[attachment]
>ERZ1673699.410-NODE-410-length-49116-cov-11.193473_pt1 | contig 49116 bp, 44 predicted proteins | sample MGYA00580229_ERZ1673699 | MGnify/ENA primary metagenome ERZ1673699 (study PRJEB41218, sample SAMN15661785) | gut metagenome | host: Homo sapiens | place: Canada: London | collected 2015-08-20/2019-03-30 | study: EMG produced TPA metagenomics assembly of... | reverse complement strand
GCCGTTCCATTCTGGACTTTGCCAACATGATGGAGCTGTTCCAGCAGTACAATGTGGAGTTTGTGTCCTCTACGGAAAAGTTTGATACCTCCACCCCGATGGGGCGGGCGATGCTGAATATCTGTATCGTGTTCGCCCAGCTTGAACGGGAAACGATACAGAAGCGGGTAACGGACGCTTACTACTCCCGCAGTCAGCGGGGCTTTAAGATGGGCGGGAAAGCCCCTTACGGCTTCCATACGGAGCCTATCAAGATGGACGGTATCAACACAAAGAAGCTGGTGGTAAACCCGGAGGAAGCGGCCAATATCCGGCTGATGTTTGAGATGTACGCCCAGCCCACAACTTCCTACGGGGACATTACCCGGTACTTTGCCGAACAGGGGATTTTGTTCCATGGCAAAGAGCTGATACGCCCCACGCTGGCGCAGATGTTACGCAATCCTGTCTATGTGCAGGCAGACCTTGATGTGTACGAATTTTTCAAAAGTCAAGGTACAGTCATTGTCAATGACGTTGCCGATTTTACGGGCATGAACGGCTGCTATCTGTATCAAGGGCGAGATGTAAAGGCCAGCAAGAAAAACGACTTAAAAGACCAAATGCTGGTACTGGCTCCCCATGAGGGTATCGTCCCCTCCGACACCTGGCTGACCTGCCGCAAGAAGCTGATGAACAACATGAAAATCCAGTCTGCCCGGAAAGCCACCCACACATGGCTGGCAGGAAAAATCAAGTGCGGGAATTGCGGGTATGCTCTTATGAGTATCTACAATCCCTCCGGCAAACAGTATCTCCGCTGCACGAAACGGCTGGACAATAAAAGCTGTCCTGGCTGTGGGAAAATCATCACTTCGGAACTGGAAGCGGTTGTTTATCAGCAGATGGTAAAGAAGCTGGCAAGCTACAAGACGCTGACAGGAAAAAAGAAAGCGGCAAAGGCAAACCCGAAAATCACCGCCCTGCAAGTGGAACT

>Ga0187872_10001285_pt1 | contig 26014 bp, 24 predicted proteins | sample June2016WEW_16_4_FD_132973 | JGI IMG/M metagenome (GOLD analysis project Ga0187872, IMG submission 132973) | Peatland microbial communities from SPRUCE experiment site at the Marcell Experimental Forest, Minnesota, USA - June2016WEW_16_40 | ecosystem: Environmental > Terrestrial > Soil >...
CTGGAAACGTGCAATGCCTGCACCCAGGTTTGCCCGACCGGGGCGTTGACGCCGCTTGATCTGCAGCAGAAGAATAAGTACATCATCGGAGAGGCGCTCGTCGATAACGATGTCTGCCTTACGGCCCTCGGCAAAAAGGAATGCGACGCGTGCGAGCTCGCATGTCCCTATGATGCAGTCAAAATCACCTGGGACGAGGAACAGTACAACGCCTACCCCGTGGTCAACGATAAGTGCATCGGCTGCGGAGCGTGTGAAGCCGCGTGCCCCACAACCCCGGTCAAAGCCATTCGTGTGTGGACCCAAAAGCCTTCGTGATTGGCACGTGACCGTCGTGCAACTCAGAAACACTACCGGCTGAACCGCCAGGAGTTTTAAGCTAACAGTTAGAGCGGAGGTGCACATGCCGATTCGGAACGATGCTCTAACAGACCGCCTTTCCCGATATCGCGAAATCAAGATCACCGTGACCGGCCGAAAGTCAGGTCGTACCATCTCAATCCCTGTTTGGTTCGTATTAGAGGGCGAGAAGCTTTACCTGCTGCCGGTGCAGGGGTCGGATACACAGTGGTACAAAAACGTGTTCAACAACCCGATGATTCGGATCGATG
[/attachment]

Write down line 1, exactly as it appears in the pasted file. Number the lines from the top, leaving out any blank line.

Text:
>ERZ1673699.410-NODE-410-length-49116-cov-11.193473_pt1 | contig 49116 bp, 44 predicted proteins | sample MGYA00580229_ERZ1673699 | MGnify/ENA primary metagenome ERZ1673699 (study PRJEB41218, sample SAMN15661785) | gut metagenome | host: Homo sapiens | place: Canada: London | collected 2015-08-20/2019-03-30 | study: EMG produced TPA metagenomics assembly of... | reverse complement strand